However, some African cultures are innate and unique to borders and nationalities, with traditions and practices that truly make Africa special and stand out.
Though a percentage of Africans have modernized and allowed contemporary Western influences to white-wash their cultures, there are groups of people who have continued to stay true to who they are.
In recognition of cultures that have stood the test of time, here are some surprising African traditions and cultures you need to know.
This tradition is unique to the Transkei, an ancient tribe of Southern Africa. It is a special ceremony that celebrates the transition from boyhood to manhood.
It is mandatory for all young boys to participate in the ceremony to demonstrate their maturity as men. During the ceremony, boys of all ages are made to stay in a location called the circumcision lodge. There, they undergo tests with the supervision of a master and are circumcised during this time.
The young boys wear white sheepskin to ward off evil spirits after the days of seclusion. Their bodies are also painted with sandstone and they engage in special dances, moving like bulls, with their head in the air. As part of the ritual, they are not allowed to go near girls.
On completion of the ceremony, all the tools used for the ceremony are burnt. The boys head to the river for a cleansing bath, which they do while being flogged. They are not to look back while this happens.
Finally, the white paint is washed off and replaced with a red one, which they wear for three months. After that, they are declared men and are allowed to get married.
From their vigorous jumping dance to their clothing style, the Maasai nomadic tribe of Kenya have traditions that continue to surprise and impress many around the world. Spitting is a sign of respect in the Maasai culture.
The tribesmen spit in their hands before shaking hands; this is a sign of blessing and is viewed as a good omen. Not just anyone receives spit on the hand – it is reserved for revered persons, and shows the utmost respect.
Apart from greetings, newborns are spat on for blessings by the family and well-wishers. Babies that do not receive any spits are said to grow up unhappy. Words are also spoken over the babies to invoke good things and give them a happy life.
Brides also receive congratulatory spits. In fact, their fathers spit on their foreheads and breast to wish them good fertility.
Wife Stealing Festival
The Wodaabe tribe is a Fulani tribe in Niger. The males of the tribe are quite confident that they are the most handsome men and carry a mirror always.
Their marriages are usually arranged when they are born, although one is free to have as many sexual partners before they get married – marriage is not the end for this tribe.
The tribe celebrates a festival called Gerewol, which aims at giving the opportunity for men to impress the wives of their compatriots. Thus, the tribesmen dress themselves up in the most elaborate makeup, to do just that.
Three of the tribe’s most beautiful women are chosen to judge as the men show off through a dance, moving in circles. The rest of the women eye and select which man they would wish to marry next. For the polygamous tribe, this is not frowned upon.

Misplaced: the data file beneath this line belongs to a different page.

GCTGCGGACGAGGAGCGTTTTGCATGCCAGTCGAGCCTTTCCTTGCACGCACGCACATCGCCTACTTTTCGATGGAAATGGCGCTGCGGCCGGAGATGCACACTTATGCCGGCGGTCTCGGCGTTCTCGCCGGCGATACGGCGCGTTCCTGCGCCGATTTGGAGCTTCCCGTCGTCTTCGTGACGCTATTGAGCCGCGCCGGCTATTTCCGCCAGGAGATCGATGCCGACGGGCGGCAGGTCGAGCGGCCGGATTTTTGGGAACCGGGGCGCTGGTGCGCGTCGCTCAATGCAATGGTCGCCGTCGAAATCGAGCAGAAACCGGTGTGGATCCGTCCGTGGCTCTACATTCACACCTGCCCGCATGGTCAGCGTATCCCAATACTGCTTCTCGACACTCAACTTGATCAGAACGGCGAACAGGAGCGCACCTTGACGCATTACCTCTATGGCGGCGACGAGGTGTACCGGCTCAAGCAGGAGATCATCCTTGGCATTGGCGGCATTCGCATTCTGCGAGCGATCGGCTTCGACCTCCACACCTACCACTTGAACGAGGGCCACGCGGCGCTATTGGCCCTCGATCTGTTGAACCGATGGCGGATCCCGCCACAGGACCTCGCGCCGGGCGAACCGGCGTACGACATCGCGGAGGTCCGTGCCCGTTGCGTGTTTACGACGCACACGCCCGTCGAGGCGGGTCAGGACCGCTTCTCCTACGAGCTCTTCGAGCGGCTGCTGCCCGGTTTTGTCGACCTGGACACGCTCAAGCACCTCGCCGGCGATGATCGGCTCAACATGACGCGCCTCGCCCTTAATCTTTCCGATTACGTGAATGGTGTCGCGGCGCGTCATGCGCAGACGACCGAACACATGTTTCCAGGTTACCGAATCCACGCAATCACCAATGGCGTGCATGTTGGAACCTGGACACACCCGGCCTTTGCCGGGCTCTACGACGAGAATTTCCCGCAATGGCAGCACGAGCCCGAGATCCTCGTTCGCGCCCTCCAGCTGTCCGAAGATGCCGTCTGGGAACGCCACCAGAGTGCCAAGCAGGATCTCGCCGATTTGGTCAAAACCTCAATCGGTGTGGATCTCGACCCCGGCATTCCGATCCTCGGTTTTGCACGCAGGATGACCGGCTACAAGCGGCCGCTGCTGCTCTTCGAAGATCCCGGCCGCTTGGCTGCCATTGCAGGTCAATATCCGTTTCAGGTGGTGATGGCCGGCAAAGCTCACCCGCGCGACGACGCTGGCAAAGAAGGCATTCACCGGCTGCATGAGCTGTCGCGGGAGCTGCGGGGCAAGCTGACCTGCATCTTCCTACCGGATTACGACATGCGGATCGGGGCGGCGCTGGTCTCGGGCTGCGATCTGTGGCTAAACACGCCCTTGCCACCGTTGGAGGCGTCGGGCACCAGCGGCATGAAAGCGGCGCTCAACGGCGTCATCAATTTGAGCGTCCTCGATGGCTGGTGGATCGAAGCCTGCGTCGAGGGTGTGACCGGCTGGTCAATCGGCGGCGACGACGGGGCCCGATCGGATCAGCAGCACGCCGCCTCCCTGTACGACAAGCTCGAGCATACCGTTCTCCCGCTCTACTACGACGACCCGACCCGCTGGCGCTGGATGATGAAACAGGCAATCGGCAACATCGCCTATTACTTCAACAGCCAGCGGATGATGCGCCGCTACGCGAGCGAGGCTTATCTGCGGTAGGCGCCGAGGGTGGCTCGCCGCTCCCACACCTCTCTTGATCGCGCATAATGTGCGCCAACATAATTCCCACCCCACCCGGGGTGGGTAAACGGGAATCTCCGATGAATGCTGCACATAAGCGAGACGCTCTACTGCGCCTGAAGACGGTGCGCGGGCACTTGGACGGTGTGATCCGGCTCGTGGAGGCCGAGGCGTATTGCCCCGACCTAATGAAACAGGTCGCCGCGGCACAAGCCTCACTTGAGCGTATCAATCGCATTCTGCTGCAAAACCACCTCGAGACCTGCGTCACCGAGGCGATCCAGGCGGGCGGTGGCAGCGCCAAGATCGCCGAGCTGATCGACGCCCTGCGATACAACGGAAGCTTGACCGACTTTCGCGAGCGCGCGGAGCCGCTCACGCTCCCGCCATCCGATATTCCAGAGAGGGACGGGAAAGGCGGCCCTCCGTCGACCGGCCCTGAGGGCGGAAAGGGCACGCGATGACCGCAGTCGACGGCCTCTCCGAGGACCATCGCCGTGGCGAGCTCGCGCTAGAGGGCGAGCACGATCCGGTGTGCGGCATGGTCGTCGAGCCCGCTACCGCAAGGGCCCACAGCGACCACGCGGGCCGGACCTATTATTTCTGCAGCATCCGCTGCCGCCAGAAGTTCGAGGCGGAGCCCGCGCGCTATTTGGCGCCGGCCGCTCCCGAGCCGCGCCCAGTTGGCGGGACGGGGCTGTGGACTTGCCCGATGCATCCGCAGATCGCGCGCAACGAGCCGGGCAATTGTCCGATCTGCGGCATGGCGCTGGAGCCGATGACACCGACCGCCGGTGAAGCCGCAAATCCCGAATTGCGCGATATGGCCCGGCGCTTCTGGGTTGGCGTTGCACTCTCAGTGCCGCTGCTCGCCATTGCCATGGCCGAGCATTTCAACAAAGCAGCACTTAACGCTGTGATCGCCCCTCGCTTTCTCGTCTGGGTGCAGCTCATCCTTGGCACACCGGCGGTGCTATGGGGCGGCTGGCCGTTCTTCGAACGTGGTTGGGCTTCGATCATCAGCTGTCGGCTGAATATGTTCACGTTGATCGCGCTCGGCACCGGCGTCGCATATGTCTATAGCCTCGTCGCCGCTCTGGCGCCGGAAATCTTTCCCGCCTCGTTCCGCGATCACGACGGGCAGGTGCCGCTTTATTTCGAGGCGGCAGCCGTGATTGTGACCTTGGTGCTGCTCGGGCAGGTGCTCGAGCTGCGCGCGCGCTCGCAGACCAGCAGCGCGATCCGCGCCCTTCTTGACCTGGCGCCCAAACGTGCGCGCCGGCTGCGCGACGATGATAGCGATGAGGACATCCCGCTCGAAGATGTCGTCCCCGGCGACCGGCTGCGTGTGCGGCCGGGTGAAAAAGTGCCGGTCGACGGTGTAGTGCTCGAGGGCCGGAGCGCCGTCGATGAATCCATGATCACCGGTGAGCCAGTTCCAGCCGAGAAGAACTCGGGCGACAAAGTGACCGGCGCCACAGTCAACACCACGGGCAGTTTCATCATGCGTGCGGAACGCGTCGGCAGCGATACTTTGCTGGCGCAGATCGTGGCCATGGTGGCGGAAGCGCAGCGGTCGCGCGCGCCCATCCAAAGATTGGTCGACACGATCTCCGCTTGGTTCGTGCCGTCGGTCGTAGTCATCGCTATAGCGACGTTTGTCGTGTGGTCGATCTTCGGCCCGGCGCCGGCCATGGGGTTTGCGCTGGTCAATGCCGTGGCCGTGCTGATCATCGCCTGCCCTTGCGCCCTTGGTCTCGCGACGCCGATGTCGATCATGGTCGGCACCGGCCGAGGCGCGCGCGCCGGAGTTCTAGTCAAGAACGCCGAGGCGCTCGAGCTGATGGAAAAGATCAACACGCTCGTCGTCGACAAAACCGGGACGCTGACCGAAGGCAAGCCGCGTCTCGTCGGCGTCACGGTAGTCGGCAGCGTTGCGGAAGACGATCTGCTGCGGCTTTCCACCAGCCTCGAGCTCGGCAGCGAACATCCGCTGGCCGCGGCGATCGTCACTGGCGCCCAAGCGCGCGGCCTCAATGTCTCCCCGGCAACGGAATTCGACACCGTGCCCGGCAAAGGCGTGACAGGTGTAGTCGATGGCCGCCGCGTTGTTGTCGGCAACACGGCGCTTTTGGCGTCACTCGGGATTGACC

A man is allowed to keep a woman even if she’s already married, as long as her husband does not catch him stealing her by the end of the ceremony. Some men make their wives sit it out, to be on the safer side, because they do not want them to be stolen.
Bull Jumping is an old rite of passage for the young men in the Hamer tribe– a community that lives in the lower Omo Valley of Ethiopia.
The day of the occasion sees a lot of celebration, with about 100 and 300 people in attendance. The women of the tribe dance in their traditional dresses, play horns and wear bells on their legs.
This ritual is performed to show a boy’s manliness and maturity. It involves the tedious task of running on the back of seven or 10 bulls four times without falling down. In families, the rite happens in succession; the eldest has to go before the youngest – it is the duty of the father, or in the absence of the father, the uncle of the boy to decide when he is ready for the rite.
When a boy is deemed ready by his father or uncle, he is given a short stick (boko) and has to travel to the houses of all his relatives to tell them the news and invite them to the ceremony. He gives the family members a coil of rope to show the number of days leading up to the feast because there are no calendars.
On the day of the ceremony, elders of the tribe who have been through the ritual but are still unmarried, gather castrated male cattle and smear them with dung to make them slippery. The boys also have to be completely naked, their hair partly shaven before jumping over the cattle.
Their bodies are rubbed with sand to wash away their sins and get rid of bad luck – they are also smeared with dung for strength. The boy finally jumps on the back of the bull and steps on each bull’s back before jumping back down. His sprightliness, fearlessness, and strength prove that he is a man. In the case where a boy falls down in his attempts, he has to try again the next year.
From there on, he can get married to a woman selected by his father.
Sometimes, the auntie has to have sex with the groom to really make the first confirmation. In other places, the aunty will watch the couple have sex for the test.
A woman’s virginity is a big deal in these communities and is well preserved from the time the girl is getting to her teenage years. The girls are married off before sexual maturity, right after their first menstruation, in order to prevent teenage pregnancies before marriage.
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